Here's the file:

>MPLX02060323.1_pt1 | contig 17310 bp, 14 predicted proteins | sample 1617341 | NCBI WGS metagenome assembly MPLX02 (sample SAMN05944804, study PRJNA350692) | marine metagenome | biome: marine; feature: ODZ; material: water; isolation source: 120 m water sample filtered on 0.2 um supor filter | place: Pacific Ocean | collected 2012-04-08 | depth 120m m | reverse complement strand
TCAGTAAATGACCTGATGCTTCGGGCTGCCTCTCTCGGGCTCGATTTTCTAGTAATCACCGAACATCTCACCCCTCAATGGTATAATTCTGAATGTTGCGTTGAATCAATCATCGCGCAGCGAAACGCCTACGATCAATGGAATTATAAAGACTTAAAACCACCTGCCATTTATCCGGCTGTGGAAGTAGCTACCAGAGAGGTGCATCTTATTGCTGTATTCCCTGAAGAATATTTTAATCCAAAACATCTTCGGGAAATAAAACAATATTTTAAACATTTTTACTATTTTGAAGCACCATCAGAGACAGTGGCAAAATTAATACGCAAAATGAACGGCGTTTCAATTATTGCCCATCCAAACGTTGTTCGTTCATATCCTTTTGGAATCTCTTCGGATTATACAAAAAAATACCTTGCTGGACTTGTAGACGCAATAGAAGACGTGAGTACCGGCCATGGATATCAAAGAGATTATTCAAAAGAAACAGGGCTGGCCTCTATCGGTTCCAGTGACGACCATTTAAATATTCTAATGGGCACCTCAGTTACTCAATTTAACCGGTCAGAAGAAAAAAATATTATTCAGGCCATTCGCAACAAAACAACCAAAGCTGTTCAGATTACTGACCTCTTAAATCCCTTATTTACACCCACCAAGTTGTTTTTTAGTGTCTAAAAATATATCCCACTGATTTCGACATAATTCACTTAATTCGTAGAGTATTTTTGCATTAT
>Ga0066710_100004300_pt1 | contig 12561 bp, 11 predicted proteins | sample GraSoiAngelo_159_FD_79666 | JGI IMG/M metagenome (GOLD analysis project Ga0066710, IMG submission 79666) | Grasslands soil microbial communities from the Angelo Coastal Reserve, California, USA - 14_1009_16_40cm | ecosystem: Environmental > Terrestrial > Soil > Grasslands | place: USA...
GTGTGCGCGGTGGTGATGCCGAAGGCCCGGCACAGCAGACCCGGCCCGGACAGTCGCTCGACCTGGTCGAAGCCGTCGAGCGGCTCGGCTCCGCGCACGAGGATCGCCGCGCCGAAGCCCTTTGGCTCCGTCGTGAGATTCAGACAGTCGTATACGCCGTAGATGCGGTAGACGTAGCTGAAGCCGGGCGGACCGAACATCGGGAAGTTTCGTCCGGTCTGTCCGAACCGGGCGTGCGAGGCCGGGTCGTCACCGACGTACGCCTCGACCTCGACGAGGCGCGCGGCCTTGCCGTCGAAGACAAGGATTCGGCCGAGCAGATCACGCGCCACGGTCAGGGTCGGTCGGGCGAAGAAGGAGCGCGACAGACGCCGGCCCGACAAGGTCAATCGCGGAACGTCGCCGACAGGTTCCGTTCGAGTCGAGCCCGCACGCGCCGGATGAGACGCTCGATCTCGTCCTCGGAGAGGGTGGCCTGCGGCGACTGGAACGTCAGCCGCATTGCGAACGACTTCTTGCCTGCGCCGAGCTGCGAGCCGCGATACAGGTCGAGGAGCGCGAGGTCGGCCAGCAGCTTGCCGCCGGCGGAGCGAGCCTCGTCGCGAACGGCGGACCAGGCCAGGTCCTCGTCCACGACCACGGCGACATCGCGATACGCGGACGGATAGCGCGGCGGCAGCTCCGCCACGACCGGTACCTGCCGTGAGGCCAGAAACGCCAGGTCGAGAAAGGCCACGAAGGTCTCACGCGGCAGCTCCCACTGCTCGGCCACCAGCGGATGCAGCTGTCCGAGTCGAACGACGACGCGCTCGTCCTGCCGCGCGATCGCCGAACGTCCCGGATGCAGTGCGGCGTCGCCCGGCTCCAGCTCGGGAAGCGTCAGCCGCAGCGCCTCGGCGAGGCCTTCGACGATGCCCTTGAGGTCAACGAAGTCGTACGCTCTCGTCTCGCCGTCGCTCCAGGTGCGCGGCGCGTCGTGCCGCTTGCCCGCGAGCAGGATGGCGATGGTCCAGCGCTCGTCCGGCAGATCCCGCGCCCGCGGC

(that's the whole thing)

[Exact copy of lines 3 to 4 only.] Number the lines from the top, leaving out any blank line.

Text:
>Ga0066710_100004300_pt1 | contig 12561 bp, 11 predicted proteins | sample GraSoiAngelo_159_FD_79666 | JGI IMG/M metagenome (GOLD analysis project Ga0066710, IMG submission 79666) | Grasslands soil microbial communities from the Angelo Coastal Reserve, California, USA - 14_1009_16_40cm | ecosystem: Environmental > Terrestrial > Soil > Grasslands | place: USA...
GTGTGCGCGGTGGTGATGCCGAAGGCCCGGCACAGCAGACCCGGCCCGGACAGTCGCTCGACCTGGTCGAAGCCGTCGAGCGGCTCGGCTCCGCGCACGAGGATCGCCGCGCCGAAGCCCTTTGGCTCCGTCGTGAGATTCAGACAGTCGTATACGCCGTAGATGCGGTAGACGTAGCTGAAGCCGGGCGGACCGAACATCGGGAAGTTTCGTCCGGTCTGTCCGAACCGGGCGTGCGAGGCCGGGTCGTCACCGACGTACGCCTCGACCTCGACGAGGCGCGCGGCCTTGCCGTCGAAGACAAGGATTCGGCCGAGCAGATCACGCGCCACGGTCAGGGTCGGTCGGGCGAAGAAGGAGCGCGACAGACGCCGGCCCGACAAGGTCAATCGCGGAACGTCGCCGACAGGTTCCGTTCGAGTCGAGCCCGCACGCGCCGGATGAGACGCTCGATCTCGTCCTCGGAGAGGGTGGCCTGCGGCGACTGGAACGTCAGCCGCATTGCGAACGACTTCTTGCCTGCGCCGAGCTGCGAGCCGCGATACAGGTCGAGGAGCGCGAGGTCGGCCAGCAGCTTGCCGCCGGCGGAGCGAGCCTCGTCGCGAACGGCGGACCAGGCCAGGTCCTCGTCCACGACCACGGCGACATCGCGATACGCGGACGGATAGCGCGGCGGCAGCTCCGCCACGACCGGTACCTGCCGTGAGGCCAGAAACGCCAGGTCGAGAAAGGCCACGAAGGTCTCACGCGGCAGCTCCCACTGCTCGGCCACCAGCGGATGCAGCTGTCCGAGTCGAACGACGACGCGCTCGTCCTGCCGCGCGATCGCCGAACGTCCCGGATGCAGTGCGGCGTCGCCCGGCTCCAGCTCGGGAAGCGTCAGCCGCAGCGCCTCGGCGAGGCCTTCGACGATGCCCTTGAGGTCAACGAAGTCGTACGCTCTCGTCTCGCCGTCGCTCCAGGTGCGCGGCGCGTCGTGCCGCTTGCCCGCGAGCAGGATGGCGATGGTCCAGCGCTCGTCCGGCAGATCCCGCGCCCGCGGC